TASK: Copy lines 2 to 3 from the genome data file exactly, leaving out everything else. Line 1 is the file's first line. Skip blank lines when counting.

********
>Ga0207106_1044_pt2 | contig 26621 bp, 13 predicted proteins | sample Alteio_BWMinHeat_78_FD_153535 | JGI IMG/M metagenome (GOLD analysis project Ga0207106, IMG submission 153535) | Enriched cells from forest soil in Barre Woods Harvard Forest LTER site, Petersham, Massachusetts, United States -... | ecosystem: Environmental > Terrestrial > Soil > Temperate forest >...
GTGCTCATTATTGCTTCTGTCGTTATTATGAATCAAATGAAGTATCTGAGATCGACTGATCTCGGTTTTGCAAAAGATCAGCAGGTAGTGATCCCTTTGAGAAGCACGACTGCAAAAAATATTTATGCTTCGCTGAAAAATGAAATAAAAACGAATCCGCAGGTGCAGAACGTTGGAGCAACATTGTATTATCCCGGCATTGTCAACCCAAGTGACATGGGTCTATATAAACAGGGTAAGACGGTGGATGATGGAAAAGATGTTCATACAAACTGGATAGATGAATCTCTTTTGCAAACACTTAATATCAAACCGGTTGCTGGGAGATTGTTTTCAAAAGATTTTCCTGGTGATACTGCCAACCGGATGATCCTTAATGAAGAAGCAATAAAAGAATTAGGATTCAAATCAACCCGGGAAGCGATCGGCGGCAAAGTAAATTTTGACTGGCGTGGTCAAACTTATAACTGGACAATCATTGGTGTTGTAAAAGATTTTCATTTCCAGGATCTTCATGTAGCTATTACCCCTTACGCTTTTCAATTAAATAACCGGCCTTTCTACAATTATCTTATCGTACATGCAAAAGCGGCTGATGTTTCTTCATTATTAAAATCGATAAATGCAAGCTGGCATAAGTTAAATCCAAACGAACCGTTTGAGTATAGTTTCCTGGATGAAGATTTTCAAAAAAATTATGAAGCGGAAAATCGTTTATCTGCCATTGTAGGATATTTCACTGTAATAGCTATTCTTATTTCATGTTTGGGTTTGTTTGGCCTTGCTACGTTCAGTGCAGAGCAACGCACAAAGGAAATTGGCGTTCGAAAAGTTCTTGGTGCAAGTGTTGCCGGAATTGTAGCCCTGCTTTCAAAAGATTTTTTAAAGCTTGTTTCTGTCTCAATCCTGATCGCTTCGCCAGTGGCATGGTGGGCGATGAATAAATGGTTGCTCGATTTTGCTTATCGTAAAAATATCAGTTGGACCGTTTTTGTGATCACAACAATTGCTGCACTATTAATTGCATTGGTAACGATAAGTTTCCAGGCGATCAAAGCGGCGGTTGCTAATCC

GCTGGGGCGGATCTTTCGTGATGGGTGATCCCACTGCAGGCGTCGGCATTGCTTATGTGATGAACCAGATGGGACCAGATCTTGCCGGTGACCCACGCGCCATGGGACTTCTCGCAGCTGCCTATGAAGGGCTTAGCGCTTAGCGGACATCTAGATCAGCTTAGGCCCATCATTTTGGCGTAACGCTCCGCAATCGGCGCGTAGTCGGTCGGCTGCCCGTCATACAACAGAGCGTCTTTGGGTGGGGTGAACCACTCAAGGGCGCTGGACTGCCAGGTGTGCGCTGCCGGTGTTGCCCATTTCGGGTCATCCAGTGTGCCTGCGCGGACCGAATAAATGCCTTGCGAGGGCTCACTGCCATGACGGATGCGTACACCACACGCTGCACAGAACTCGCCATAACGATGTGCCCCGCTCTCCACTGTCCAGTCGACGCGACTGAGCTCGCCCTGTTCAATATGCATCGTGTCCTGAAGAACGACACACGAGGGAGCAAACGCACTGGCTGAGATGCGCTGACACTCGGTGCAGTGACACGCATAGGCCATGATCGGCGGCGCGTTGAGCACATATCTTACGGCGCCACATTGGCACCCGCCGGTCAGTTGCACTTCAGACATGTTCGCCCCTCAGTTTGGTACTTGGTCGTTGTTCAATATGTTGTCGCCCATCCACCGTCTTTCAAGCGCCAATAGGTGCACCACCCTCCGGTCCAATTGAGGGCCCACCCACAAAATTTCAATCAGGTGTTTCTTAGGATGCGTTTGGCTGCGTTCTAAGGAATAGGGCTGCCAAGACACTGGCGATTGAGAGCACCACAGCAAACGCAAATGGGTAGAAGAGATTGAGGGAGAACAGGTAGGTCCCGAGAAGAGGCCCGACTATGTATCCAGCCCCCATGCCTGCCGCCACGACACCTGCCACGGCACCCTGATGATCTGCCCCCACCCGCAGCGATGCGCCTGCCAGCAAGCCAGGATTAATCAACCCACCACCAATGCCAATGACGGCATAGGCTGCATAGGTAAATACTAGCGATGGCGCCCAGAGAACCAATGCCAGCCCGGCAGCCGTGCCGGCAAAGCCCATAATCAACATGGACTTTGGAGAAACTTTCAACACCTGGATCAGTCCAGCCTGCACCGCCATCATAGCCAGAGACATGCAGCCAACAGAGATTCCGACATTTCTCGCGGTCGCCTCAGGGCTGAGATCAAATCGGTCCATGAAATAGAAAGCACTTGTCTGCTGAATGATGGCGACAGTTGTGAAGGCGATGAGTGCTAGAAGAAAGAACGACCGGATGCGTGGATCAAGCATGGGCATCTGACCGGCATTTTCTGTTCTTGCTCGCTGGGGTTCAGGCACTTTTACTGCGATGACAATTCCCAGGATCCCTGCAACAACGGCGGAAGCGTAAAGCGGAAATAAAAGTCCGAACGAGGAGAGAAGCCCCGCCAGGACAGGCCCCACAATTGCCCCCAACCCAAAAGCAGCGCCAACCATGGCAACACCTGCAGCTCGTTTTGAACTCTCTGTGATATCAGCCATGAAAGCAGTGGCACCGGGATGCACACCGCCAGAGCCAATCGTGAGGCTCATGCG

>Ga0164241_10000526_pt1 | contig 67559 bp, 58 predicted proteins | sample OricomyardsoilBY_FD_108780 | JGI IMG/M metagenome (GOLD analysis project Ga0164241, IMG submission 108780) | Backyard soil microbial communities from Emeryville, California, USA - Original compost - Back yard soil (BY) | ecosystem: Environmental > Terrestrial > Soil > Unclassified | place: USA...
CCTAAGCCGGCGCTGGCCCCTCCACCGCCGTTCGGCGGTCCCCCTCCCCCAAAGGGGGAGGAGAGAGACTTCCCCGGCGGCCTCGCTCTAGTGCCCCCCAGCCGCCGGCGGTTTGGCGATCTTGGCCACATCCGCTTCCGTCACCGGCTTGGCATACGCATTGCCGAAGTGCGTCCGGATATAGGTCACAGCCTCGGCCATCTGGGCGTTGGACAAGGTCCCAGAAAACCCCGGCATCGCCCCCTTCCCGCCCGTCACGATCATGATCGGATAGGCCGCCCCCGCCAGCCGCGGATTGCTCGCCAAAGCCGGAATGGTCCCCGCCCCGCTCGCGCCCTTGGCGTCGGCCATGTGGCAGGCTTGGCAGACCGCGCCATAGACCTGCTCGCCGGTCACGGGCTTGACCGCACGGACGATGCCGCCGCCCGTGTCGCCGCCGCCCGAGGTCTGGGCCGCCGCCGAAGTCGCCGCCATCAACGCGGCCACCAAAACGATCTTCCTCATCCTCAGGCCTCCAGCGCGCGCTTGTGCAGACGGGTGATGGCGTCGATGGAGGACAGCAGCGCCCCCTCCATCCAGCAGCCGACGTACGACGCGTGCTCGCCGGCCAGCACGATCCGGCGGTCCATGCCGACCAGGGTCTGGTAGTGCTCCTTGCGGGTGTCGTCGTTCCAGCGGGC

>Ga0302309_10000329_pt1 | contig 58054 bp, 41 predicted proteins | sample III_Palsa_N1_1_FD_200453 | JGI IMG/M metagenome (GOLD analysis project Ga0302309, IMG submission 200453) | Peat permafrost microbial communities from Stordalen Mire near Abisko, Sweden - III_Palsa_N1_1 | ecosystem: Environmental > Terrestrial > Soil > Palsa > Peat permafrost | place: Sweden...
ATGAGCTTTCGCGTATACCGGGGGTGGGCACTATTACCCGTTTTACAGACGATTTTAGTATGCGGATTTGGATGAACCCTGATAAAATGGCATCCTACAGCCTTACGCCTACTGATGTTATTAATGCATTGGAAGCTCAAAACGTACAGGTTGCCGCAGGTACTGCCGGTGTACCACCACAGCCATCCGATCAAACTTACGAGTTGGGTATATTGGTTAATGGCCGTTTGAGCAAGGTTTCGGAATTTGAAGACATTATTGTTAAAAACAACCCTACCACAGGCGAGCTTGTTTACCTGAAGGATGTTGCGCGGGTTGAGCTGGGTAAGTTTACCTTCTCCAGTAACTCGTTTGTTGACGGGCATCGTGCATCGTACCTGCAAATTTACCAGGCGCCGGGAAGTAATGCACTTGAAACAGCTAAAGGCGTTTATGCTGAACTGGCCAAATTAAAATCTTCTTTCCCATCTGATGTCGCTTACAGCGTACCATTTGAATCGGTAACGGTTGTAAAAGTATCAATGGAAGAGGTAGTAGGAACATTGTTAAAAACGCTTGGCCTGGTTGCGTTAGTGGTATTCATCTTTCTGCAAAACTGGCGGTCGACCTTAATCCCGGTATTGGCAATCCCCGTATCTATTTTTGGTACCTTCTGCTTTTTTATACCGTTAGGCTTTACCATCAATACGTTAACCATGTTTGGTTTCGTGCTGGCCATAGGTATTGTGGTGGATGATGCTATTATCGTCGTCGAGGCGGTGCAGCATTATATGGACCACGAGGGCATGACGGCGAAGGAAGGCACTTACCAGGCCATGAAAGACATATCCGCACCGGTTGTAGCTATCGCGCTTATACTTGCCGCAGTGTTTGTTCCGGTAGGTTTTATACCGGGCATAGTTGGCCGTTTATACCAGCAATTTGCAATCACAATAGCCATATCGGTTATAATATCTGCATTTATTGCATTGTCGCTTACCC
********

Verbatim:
GTGCTCATTATTGCTTCTGTCGTTATTATGAATCAAATGAAGTATCTGAGATCGACTGATCTCGGTTTTGCAAAAGATCAGCAGGTAGTGATCCCTTTGAGAAGCACGACTGCAAAAAATATTTATGCTTCGCTGAAAAATGAAATAAAAACGAATCCGCAGGTGCAGAACGTTGGAGCAACATTGTATTATCCCGGCATTGTCAACCCAAGTGACATGGGTCTATATAAACAGGGTAAGACGGTGGATGATGGAAAAGATGTTCATACAAACTGGATAGATGAATCTCTTTTGCAAACACTTAATATCAAACCGGTTGCTGGGAGATTGTTTTCAAAAGATTTTCCTGGTGATACTGCCAACCGGATGATCCTTAATGAAGAAGCAATAAAAGAATTAGGATTCAAATCAACCCGGGAAGCGATCGGCGGCAAAGTAAATTTTGACTGGCGTGGTCAAACTTATAACTGGACAATCATTGGTGTTGTAAAAGATTTTCATTTCCAGGATCTTCATGTAGCTATTACCCCTTACGCTTTTCAATTAAATAACCGGCCTTTCTACAATTATCTTATCGTACATGCAAAAGCGGCTGATGTTTCTTCATTATTAAAATCGATAAATGCAAGCTGGCATAAGTTAAATCCAAACGAACCGTTTGAGTATAGTTTCCTGGATGAAGATTTTCAAAAAAATTATGAAGCGGAAAATCGTTTATCTGCCATTGTAGGATATTTCACTGTAATAGCTATTCTTATTTCATGTTTGGGTTTGTTTGGCCTTGCTACGTTCAGTGCAGAGCAACGCACAAAGGAAATTGGCGTTCGAAAAGTTCTTGGTGCAAGTGTTGCCGGAATTGTAGCCCTGCTTTCAAAAGATTTTTTAAAGCTTGTTTCTGTCTCAATCCTGATCGCTTCGCCAGTGGCATGGTGGGCGATGAATAAATGGTTGCTCGATTTTGCTTATCGTAAAAATATCAGTTGGACCGTTTTTGTGATCACAACAATTGCTGCACTATTAATTGCATTGGTAACGATAAGTTTCCAGGCGATCAAAGCGGCGGTTGCTAATCC

GCTGGGGCGGATCTTTCGTGATGGGTGATCCCACTGCAGGCGTCGGCATTGCTTATGTGATGAACCAGATGGGACCAGATCTTGCCGGTGACCCACGCGCCATGGGACTTCTCGCAGCTGCCTATGAAGGGCTTAGCGCTTAGCGGACATCTAGATCAGCTTAGGCCCATCATTTTGGCGTAACGCTCCGCAATCGGCGCGTAGTCGGTCGGCTGCCCGTCATACAACAGAGCGTCTTTGGGTGGGGTGAACCACTCAAGGGCGCTGGACTGCCAGGTGTGCGCTGCCGGTGTTGCCCATTTCGGGTCATCCAGTGTGCCTGCGCGGACCGAATAAATGCCTTGCGAGGGCTCACTGCCATGACGGATGCGTACACCACACGCTGCACAGAACTCGCCATAACGATGTGCCCCGCTCTCCACTGTCCAGTCGACGCGACTGAGCTCGCCCTGTTCAATATGCATCGTGTCCTGAAGAACGACACACGAGGGAGCAAACGCACTGGCTGAGATGCGCTGACACTCGGTGCAGTGACACGCATAGGCCATGATCGGCGGCGCGTTGAGCACATATCTTACGGCGCCACATTGGCACCCGCCGGTCAGTTGCACTTCAGACATGTTCGCCCCTCAGTTTGGTACTTGGTCGTTGTTCAATATGTTGTCGCCCATCCACCGTCTTTCAAGCGCCAATAGGTGCACCACCCTCCGGTCCAATTGAGGGCCCACCCACAAAATTTCAATCAGGTGTTTCTTAGGATGCGTTTGGCTGCGTTCTAAGGAATAGGGCTGCCAAGACACTGGCGATTGAGAGCACCACAGCAAACGCAAATGGGTAGAAGAGATTGAGGGAGAACAGGTAGGTCCCGAGAAGAGGCCCGACTATGTATCCAGCCCCCATGCCTGCCGCCACGACACCTGCCACGGCACCCTGATGATCTGCCCCCACCCGCAGCGATGCGCCTGCCAGCAAGCCAGGATTAATCAACCCACCACCAATGCCAATGACGGCATAGGCTGCATAGGTAAATACTAGCGATGGCGCCCAGAGAACCAATGCCAGCCCGGCAGCCGTGCCGGCAAAGCCCATAATCAACATGGACTTTGGAGAAACTTTCAACACCTGGATCAGTCCAGCCTGCACCGCCATCATAGCCAGAGACATGCAGCCAACAGAGATTCCGACATTTCTCGCGGTCGCCTCAGGGCTGAGATCAAATCGGTCCATGAAATAGAAAGCACTTGTCTGCTGAATGATGGCGACAGTTGTGAAGGCGATGAGTGCTAGAAGAAAGAACGACCGGATGCGTGGATCAAGCATGGGCATCTGACCGGCATTTTCTGTTCTTGCTCGCTGGGGTTCAGGCACTTTTACTGCGATGACAATTCCCAGGATCCCTGCAACAACGGCGGAAGCGTAAAGCGGAAATAAAAGTCCGAACGAGGAGAGAAGCCCCGCCAGGACAGGCCCCACAATTGCCCCCAACCCAAAAGCAGCGCCAACCATGGCAACACCTGCAGCTCGTTTTGAACTCTCTGTGATATCAGCCATGAAAGCAGTGGCACCGGGATGCACACCGCCAGAGCCAATCGTGAGGCTCATGCG